We have created a macro and the repeated request is containing the CSRF token, but all other user specified values which should not have been changed have also been overwritten by the macro. This can happen with the default behavior of Burp. In that case you should change the session handling rule from the default Update all parameters and headers ... to Update only the following parameters and headers and define the parameters that should be overwritten, in our example application that would be CSRF and X-CSRF-Token.

Default behavior that leads to the overwriting of wrong parameters:

Wrongly configured session handling rule

Correctly configured session handling rule so that only specific parameters are overwritten:

Correctly configured session handling rule

A second area for issues could be that the used macro is indeed correctly updating the CSRF token, but the cookie is outdated, and requests fails due to this. This can happen when in the session handling rule the checkmark from the default setting Update current request with cookies from session handling cookie jar is erroneously removed. Since cookies are not updated from the cookie jar, if the cookie has been changed in the meantime, the request is no longer valid.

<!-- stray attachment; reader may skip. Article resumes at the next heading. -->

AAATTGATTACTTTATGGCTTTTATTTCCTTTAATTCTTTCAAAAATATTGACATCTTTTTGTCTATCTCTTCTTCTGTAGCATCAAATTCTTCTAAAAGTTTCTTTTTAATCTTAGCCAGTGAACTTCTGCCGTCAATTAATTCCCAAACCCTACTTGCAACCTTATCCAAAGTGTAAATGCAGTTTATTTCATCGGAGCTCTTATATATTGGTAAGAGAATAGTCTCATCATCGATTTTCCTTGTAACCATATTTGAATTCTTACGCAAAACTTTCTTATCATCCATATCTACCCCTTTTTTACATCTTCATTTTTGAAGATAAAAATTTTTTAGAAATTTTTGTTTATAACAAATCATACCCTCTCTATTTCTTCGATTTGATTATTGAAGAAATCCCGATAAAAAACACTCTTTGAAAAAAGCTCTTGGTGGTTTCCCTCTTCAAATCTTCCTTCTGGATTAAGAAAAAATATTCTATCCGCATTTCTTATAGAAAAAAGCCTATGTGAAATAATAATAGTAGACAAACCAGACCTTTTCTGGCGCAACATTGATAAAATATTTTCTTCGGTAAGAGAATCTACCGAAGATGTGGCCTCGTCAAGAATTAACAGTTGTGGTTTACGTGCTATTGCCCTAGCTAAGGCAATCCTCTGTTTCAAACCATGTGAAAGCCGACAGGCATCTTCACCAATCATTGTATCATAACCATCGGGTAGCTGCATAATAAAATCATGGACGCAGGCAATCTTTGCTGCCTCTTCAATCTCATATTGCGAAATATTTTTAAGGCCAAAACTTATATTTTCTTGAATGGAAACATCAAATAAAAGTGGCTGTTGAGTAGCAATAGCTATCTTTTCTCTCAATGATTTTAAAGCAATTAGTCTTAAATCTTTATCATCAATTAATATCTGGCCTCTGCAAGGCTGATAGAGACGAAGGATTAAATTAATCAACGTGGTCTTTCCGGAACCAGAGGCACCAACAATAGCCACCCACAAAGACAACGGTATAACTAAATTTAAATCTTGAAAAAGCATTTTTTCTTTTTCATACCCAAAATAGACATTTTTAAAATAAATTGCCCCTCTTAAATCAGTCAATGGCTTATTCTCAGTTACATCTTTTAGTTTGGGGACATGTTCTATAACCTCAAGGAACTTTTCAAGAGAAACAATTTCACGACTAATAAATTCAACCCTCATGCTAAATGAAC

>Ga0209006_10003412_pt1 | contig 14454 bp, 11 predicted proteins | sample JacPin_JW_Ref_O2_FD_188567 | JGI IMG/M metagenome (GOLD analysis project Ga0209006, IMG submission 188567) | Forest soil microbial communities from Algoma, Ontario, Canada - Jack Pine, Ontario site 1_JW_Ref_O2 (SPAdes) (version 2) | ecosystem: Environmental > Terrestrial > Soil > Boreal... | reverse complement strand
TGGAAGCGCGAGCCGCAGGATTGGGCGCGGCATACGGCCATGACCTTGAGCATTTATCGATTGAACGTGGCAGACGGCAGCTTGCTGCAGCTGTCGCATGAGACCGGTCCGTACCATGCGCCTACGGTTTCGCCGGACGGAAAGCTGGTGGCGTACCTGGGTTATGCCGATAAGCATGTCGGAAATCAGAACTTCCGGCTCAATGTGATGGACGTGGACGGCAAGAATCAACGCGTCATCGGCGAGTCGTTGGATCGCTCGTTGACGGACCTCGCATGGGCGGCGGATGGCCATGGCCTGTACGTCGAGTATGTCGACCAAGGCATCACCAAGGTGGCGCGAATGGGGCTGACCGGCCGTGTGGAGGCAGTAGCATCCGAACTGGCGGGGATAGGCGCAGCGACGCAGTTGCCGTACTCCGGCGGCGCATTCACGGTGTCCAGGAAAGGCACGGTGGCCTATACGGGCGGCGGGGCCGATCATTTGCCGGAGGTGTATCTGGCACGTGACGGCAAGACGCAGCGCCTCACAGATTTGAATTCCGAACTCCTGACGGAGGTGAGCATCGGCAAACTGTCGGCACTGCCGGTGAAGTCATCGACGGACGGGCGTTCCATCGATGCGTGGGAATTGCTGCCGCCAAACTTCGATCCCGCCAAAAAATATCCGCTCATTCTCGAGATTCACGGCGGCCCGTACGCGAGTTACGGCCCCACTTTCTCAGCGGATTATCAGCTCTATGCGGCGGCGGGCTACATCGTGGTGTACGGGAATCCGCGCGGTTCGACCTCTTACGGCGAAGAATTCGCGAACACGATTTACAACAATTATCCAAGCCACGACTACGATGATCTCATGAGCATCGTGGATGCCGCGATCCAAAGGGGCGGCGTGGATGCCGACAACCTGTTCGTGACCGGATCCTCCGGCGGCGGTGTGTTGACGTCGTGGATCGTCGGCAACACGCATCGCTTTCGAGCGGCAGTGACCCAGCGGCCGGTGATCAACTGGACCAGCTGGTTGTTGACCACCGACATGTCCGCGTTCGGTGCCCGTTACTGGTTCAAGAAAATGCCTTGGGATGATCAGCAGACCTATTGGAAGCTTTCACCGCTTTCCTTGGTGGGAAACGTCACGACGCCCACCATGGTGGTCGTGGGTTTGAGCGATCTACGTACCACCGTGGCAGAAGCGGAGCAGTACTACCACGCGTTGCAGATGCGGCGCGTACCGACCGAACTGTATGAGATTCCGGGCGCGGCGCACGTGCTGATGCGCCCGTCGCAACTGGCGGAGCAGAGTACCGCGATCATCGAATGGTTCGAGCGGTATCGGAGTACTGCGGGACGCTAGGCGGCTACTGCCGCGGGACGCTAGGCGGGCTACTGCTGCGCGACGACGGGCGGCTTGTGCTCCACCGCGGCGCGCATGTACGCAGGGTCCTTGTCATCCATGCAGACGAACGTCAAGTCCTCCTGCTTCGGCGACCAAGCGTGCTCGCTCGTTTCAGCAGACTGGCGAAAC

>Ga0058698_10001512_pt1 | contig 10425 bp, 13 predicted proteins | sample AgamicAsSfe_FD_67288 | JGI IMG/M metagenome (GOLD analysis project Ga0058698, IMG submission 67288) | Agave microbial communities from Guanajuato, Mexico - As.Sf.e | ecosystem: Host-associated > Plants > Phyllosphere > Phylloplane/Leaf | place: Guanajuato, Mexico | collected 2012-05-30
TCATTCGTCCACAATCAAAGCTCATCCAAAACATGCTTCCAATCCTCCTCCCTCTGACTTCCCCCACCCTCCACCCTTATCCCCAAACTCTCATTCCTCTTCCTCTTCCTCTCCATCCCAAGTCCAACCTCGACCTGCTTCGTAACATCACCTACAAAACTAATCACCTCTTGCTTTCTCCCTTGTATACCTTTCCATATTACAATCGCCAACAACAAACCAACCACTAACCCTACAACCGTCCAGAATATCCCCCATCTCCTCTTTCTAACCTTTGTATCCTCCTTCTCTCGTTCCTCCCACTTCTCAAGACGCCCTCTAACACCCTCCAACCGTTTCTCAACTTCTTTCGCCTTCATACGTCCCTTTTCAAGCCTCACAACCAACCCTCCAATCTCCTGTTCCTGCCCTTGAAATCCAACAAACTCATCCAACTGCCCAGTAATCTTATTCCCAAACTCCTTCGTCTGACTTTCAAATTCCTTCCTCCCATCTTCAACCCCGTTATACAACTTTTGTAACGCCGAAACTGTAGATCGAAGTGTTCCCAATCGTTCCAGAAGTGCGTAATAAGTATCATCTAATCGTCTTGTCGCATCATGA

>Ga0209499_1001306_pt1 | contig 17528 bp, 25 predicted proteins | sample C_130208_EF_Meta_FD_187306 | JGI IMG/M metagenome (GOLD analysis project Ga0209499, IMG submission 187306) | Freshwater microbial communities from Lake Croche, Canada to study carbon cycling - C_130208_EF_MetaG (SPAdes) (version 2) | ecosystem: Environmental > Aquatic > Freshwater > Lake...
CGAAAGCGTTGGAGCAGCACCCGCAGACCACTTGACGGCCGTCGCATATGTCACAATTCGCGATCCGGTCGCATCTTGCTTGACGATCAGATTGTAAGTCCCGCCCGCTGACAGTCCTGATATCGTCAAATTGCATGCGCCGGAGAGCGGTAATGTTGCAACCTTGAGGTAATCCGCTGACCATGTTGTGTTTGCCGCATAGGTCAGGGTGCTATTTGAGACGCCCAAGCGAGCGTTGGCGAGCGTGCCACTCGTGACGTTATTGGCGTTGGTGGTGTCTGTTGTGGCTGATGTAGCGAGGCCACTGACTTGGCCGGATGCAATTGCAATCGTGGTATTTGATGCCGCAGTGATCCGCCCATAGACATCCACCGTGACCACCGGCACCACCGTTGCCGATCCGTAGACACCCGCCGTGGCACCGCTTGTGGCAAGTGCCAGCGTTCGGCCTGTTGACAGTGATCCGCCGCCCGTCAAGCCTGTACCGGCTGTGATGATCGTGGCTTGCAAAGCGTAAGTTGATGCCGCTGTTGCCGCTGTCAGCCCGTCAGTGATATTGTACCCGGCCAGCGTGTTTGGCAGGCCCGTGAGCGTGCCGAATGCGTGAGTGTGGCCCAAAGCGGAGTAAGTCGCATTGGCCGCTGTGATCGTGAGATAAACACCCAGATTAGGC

Erroneously removed default behavior in the cookie handling area:

Wrongly configured session handling rule

The correct default behavior would be:

Correctly configured session handling rule

Request in the middle of a process

Secondly, let’s look at a process which needs to be started from the beginning for scanning a request in the middle of the process to be valid. For that, the macro creation starts as discussed before, but instead of only one request more than one request is selected in the Macro Recorder view. It makes sense to have tested the sequence of needed requests manually in the Repeater beforehand, to be sure all requests need to be involved in the process are selected. After selecting the needed requests in the Macro Recorder, we need to make sure the parameters are correctly derived from each other. Burp tries to derive the parameters itself and shows automatically derived parameters in the derived parameters column, but if one of the expected values is not automatically derived, you can define a custom parameter as before and then use this custom parameter in the next request to set a parameter to derived from previous request.